Underwriting Strategies in a Firming Marketplace

Featuring Brian Ruane and Steve Sachs, Real Estate Practice Leaders, Willis

In this confusing rate environment – where carrier loss ratios are rising after a catastrophic 2011 while capacity remains strong – we turned to our Real Estate Practice leaders for advice. Real estate insurance costs on the whole may be rising more than those of other sectors. Why? For one, our population centers, and hence our real estate activities, tend to concentrate in CAT-exposed coastal areas. While underwriters are still hungry in many lines, the tide is turning, and risk professionals in the real estate world will have to respond.

So what can be done? A lot, actually, and risk managers and insurance buyers will need to speak up and take action. Start by telling management that rates may be rising. That will definitely get their attention.

Our experts’ advice is simple: get back to underwriting basics. Embrace the turn toward a seller’s market. That means understanding your risks, measuring your losses, mitigating your exposures and getting ready to communicate everything to underwriters in a way that differentiates you in the insurance marketplace. There’s a lot of work involved, and, yes, that can entail added expense. As a risk buyer in a firming marketplace, you will be competing for a greater portion of your company’s capital and you may hesitate before recommending even more spend for something as unglamorous as “underwriting basics.” Yet here’s where the opportunity arises.

The risk management steps outlined above will be your best defense against rising rates. These steps are also likely to lower your loss costs. Every dollar invested is likely to yield a significant return in lowering your total cost of risk.

It’s not necessarily an easy case to make, but it’s a compelling one. And now may be the right time to get ready to make it to your colleagues.

So let’s get to the basics.

The Basics

1: Communication

Let your internal stakeholders know what’s happening. Then get in touch – and stay in touch – with your broker and your underwriters. Your broker and underwriters may be able to give a good indication of what’s coming, and if they do, you can turn around and let your team know. When rates begin to rise, tensions sometimes follow; remind your side that over the last five years, rates are down considerably – a rough average of 30% according to Willis’ Marketplace Realities spring update. Explain that RMS 11, the influential CAT modeling tool, widened the areas considered CAT-prone in response to hurricanes inflicting damage 40-50 miles further inland in recent years. RMS 11 may also necessitate another look secondary risk characteristics. You have a story to tell. Start telling it.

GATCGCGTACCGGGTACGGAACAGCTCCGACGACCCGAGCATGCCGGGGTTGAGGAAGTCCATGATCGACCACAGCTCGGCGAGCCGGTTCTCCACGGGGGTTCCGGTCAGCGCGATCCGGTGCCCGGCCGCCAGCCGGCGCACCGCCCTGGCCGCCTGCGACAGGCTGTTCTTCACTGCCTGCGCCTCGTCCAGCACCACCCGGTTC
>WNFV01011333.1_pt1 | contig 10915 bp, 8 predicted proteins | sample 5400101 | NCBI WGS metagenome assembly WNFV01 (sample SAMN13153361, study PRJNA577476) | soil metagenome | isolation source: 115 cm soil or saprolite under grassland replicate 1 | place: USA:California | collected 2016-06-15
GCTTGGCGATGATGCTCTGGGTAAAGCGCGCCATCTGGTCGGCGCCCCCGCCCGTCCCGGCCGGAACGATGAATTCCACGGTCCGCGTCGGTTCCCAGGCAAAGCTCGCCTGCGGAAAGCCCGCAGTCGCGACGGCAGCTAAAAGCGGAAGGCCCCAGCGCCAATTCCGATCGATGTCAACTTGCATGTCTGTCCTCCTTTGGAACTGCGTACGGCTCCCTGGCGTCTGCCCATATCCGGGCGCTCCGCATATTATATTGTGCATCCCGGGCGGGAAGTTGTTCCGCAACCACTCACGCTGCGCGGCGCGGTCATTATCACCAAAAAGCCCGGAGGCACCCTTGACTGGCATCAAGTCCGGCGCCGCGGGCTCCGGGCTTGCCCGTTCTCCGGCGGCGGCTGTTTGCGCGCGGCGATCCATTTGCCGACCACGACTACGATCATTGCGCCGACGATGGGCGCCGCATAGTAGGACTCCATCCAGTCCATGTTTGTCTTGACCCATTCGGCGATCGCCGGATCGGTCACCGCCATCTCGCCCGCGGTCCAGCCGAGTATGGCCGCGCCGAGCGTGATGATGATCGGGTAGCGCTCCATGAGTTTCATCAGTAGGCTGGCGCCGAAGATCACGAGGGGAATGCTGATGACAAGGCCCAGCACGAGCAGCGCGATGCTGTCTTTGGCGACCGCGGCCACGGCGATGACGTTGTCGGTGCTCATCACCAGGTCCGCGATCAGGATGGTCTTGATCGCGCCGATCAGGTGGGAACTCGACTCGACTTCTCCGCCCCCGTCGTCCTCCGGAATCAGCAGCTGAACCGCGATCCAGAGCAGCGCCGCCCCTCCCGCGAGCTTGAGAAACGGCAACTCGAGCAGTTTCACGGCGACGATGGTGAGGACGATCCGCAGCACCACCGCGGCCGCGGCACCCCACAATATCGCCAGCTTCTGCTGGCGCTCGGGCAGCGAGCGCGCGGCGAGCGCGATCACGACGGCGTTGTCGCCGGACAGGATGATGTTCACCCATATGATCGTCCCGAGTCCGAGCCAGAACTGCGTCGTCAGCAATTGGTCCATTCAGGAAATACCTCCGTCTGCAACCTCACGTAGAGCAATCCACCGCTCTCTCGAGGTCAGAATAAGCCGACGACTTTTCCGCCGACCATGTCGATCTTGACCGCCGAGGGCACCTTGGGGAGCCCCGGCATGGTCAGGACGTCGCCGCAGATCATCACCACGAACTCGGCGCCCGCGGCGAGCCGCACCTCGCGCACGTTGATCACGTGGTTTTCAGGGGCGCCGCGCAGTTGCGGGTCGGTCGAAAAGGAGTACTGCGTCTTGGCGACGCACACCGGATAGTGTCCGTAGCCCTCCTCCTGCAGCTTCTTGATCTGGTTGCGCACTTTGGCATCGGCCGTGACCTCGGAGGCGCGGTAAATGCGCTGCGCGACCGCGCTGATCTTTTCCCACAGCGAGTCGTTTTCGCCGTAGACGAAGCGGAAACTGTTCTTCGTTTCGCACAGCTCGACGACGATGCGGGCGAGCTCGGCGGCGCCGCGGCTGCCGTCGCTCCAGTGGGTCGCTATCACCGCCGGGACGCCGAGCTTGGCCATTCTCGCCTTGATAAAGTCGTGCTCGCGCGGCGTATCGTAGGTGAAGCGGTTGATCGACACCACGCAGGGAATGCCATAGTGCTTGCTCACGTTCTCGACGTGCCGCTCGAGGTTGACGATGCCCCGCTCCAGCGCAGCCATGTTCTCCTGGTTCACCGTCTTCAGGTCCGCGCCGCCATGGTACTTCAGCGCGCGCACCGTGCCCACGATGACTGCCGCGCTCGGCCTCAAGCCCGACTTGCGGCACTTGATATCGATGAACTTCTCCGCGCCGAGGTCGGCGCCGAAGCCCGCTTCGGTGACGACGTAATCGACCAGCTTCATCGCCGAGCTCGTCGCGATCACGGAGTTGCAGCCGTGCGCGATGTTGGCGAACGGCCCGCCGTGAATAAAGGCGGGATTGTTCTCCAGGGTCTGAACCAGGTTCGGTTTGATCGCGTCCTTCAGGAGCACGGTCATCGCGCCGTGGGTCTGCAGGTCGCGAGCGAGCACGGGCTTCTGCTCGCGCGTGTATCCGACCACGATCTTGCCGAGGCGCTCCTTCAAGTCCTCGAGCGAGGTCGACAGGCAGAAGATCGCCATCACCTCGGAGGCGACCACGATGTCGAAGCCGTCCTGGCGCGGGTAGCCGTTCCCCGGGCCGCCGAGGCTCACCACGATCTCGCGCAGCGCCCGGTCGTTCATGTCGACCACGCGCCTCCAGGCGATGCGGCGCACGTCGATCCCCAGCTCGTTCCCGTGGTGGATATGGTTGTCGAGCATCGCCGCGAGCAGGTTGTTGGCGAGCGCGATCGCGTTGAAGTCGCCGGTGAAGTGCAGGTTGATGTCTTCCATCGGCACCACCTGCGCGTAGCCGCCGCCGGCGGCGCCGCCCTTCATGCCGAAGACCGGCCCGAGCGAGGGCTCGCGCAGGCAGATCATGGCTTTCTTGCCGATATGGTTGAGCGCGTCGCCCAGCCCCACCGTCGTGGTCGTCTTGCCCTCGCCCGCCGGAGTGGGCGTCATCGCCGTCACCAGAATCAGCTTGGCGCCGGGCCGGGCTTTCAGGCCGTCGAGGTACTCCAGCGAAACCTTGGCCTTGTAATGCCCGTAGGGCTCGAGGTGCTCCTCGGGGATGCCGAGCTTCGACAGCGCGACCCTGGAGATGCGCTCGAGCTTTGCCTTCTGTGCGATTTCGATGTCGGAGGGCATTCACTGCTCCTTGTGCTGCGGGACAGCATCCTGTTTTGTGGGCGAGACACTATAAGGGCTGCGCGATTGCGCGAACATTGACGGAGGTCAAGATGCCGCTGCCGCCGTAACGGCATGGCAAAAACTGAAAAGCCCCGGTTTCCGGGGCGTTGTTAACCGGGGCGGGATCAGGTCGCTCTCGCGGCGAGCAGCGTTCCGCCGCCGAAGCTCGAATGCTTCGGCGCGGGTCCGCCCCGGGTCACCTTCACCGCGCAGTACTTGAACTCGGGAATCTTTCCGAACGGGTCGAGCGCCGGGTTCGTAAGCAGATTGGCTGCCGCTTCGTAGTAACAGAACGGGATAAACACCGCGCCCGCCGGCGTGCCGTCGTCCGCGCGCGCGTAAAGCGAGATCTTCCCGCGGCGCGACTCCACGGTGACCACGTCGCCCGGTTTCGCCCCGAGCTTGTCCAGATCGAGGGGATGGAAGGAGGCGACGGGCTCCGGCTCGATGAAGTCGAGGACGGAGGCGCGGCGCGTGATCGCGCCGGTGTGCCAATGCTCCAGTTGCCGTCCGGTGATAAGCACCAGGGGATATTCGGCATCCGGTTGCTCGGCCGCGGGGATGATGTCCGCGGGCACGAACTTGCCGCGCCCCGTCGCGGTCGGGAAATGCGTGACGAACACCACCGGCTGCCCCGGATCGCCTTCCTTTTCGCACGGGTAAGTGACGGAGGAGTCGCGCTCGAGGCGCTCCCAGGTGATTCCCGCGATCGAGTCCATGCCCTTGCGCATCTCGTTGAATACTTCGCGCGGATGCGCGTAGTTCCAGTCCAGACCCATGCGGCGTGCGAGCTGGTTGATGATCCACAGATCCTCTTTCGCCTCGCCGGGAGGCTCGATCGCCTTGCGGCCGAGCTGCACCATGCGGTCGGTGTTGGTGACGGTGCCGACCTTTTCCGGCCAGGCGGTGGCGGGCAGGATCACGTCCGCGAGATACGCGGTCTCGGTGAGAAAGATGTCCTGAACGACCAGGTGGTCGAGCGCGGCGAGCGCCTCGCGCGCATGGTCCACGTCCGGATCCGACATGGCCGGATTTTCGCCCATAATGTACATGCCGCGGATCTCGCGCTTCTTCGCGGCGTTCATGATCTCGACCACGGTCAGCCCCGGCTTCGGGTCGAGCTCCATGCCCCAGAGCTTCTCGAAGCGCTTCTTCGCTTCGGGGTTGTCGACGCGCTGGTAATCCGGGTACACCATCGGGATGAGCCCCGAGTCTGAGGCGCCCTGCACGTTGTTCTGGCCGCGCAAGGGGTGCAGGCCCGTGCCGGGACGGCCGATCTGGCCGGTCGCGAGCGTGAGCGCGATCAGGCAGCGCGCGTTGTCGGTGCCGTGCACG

2: Good data, well presented

To get the best market treatment, you’ll need to present your risks in the best possible light. That means gathering the right data and the making the right presentation. This includes information that explains loss trends; engineering reports; details on such construction techniques as roofing and window specifications; and more. If you are a real estate owner, you will want to document who is visiting your property and for what purpose. Resources may be required to do this job well. Such an investment usually begins paying off as soon as your renewal talks get serious.

3: Loss control documentation

The name of the game is differentiation, and you will want to be able to explain what your organization has done in the way of risk mitigation and loss control. Investments in safety, safety training, operational protocols designed to protect the people on your property – your people or your customers – will change the reality and the perception of your risk profile. In addressing Workers’ Compensation costs, your tools include utilization review, case management, smart return-to-work policies, steps to prevent accidents and policies for hiring the right people in the first place. Are effort and expense required? Effort for sure, expense probably. The return on this investment extends far beyond the insurance transaction and in the end will likely boost morale and enhance your organization’s reputation .

4: Strategic alternatives

Soft markets are easy. Hard markets not so much. In a soft market you can show up late and still come out ahead. In hardening markets, you will want to start by setting objectives so that if your plans go awry, you have a basis on which to consider alternatives. These options might be as simple as alternative markets but should also include self-insurance through various means, such as a captive.  There are many ways to reach a goal; know what your goals are and be ready to react strategically and not defensively.

5: Communication

Yes, we’re back where we started, but here we emphasize the most important reason that you must communicate in all directions. Communication is the only way to avoid surprises. In business, no one likes surprises. A changing marketplace may mean that some surprise is inevitable. But the worst can be avoided..

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All of the items above share one requirement: time. That leaves us offering one last piece of advice that is probably the most crucial of all. Start early.

 To start early, Call:  Paul Cohen, VP Real Estate 305.793.4019 or email Paul.cohen@willis.com

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